Rupert said that everyone is in a state of shock “and great sorrow” about the designer’s death in Paris at the age of 59. He said Richemont is in discussions with Elbaz’s longtime partner Alex Koo, his family and nephews about how they want to proceed.
“They must indicate their wishes to us, and it would be disrespectful to comment” before then, Rupert said.
He added that the designer left behind collections that have not yet been presented, and that he and Elbaz were “planning so far into the future and laughing so much. His death is a personal loss. It’s hard even to contemplate that he’s gone now from all our lives.”
Regarding the overall company, Rupert said that Richemont had been “stress-tested” like never before during the COVID-19 crisis last year, and he’s confident about the future.
He said that business turned a corner last August, and began picking up in earnest in mid-February, with strong sales trends continuing.
“We are performing very well, even in comparison to our luxury goods rivals, and there are real signs of growth not only in China but also in the United States of America,” Rupert said.
Sales in the Americas region declined by 10 percent at constant exchange in fiscal 2021, but had been steadily improving throughout the year, with 21 percent growth in the fourth quarter.
Sales in Europe were down 30 percent, given all of the travel restrictions, a freeze on international tourism, curfews and the temporary closures of stores. Richemont said all the main markets, excluding Russia, recorded double-digit declines, although sales recovered in the fourth quarter.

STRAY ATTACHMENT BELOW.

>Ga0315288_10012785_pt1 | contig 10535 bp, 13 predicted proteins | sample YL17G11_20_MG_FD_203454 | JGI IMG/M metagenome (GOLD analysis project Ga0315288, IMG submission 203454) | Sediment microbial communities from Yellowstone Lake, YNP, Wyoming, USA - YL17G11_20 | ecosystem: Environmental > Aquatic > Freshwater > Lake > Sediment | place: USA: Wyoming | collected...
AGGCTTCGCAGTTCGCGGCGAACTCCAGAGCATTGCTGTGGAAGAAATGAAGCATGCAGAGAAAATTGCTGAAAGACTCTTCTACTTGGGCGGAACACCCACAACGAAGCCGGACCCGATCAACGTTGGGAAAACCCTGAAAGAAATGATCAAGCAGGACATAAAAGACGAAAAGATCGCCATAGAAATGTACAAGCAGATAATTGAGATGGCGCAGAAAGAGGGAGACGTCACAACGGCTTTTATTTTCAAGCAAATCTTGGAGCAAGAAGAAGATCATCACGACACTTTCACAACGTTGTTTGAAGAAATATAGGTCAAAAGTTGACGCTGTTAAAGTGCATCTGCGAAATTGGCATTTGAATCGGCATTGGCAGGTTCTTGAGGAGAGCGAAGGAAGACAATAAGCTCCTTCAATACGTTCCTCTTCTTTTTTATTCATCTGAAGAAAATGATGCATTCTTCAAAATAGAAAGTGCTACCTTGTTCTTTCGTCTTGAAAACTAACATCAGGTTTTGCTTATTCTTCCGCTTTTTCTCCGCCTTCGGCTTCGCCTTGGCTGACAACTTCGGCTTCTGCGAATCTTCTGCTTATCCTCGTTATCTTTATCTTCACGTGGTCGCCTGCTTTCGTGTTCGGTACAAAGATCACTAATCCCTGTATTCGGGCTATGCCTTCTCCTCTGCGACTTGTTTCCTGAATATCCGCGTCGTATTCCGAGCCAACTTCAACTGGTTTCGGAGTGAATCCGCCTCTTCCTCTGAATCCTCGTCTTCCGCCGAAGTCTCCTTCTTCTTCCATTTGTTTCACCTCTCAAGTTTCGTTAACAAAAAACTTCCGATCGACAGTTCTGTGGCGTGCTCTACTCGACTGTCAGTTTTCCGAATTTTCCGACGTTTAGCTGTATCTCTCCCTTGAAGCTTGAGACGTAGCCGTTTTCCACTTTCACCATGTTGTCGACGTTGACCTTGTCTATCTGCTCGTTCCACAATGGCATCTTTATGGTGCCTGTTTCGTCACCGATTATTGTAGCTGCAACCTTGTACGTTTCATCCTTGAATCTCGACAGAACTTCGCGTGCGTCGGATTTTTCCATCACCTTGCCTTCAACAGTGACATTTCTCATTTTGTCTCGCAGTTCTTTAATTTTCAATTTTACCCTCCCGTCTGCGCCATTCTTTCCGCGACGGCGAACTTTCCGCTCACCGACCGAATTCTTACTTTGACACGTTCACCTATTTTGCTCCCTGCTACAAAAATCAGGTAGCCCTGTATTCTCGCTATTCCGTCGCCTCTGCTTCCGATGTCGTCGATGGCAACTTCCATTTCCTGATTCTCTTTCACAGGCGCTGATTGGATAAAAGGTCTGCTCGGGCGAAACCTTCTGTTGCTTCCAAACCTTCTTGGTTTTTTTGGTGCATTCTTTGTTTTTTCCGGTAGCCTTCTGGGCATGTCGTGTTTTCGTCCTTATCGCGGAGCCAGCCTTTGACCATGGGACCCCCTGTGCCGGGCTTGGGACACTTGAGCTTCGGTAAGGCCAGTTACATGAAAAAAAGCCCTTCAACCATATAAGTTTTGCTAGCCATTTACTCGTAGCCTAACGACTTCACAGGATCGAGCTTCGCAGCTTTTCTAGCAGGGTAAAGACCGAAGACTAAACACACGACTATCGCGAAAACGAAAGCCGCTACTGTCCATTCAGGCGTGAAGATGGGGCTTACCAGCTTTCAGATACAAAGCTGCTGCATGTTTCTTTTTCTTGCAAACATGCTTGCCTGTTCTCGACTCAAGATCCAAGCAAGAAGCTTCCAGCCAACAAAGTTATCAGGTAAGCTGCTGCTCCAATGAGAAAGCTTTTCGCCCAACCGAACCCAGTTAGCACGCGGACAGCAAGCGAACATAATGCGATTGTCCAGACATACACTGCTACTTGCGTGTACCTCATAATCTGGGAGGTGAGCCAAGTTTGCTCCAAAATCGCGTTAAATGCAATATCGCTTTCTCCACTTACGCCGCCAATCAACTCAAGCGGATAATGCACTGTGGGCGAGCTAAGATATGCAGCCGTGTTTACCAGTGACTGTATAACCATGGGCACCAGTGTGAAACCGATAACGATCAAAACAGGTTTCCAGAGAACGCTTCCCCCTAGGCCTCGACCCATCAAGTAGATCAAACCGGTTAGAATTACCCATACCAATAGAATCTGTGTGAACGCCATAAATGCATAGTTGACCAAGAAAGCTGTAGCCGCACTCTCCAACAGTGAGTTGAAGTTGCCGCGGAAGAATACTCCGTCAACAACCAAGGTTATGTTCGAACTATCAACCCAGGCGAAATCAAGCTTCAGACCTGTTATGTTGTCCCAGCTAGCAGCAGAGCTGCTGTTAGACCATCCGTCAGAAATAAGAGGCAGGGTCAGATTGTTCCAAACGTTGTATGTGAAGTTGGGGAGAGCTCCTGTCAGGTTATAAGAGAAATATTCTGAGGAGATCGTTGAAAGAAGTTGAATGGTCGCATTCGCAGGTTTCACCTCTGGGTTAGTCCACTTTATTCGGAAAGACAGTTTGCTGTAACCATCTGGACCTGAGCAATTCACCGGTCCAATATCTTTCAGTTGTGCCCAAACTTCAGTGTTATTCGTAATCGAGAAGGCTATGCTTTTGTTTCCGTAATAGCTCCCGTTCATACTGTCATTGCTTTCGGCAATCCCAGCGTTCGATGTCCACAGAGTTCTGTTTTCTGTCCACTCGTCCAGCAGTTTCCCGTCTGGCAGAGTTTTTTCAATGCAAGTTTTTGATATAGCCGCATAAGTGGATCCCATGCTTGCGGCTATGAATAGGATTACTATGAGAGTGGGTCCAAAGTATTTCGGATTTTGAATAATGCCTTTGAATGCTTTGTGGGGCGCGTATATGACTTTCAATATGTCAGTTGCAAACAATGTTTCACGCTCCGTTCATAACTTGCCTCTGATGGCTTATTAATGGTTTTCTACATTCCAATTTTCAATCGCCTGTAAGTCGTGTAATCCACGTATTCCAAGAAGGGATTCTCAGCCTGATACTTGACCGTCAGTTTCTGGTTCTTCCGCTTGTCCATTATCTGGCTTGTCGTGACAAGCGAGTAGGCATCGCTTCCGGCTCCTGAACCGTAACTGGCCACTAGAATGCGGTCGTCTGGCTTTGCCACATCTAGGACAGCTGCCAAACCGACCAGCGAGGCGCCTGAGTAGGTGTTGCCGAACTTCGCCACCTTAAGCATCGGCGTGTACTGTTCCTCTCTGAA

“Where markets are already open, we’ve done very well and where markets are not open yet,” Richemont has been doing well online, Rupert said.
Jewelry performed robustly during the year, with the category exceeding 2019 sales levels.
The division delivered 3 percent sales growth at actual exchange rates and 7 percent at constant ones, with Cartier, Van Cleef & Arpels and Buccellati adding products to their best-selling collections.
Cartier chief executive officer Cyrille Vigneron said the fourth-quarter performance was “quite promising” for high-end jewelry generally. “The customer appetite is there, and there is a long-term [positive] trend for branded jewelry.”
Richemont’s specialist watchmaking division, which includes IWC, Panerai and Vacheron Constantin, saw a double-digit sales increase in Asia Pacific, partly supported by the opening of five flagships on Alibaba Tmall Luxury Pavilion and the participation in Watches & Wonders fairs in Shanghai and Sanya.
In mainland China, watch sales grew in the triple digits.
Overall, the division posted a 21 percent decline in sales for the year, lifted by a 10 percent uptick, year-on-year, in the final quarter.
Rupert noted that the restructuring and “very heavy investments” aimed at fixing the watch division were paying off, and the retail network has also improved.
Some 73 percent of sales are now through internal, or franchise stores, with sales to local clientele growing in the “double-digits,” and partly mitigating the contraction in inbound tourism due to the decline in international travel from the pandemic.
He said that for the past four years, “sell-in has been less than sell-out, which stops the gray market and discounting.” The division’s recovery, he said, “has been constantly accelerating” from the third quarter of the fiscal year, with the first four months of the calendar year trading above 2019 levels.
Online retail sales, including Net-a-porter, Mr Porter and Yoox, grew by 6 percent in the year and now account for about 21 percent of group revenue. The company added that it is seeing “triple-digit growth” in the online retail sales of its individual brands.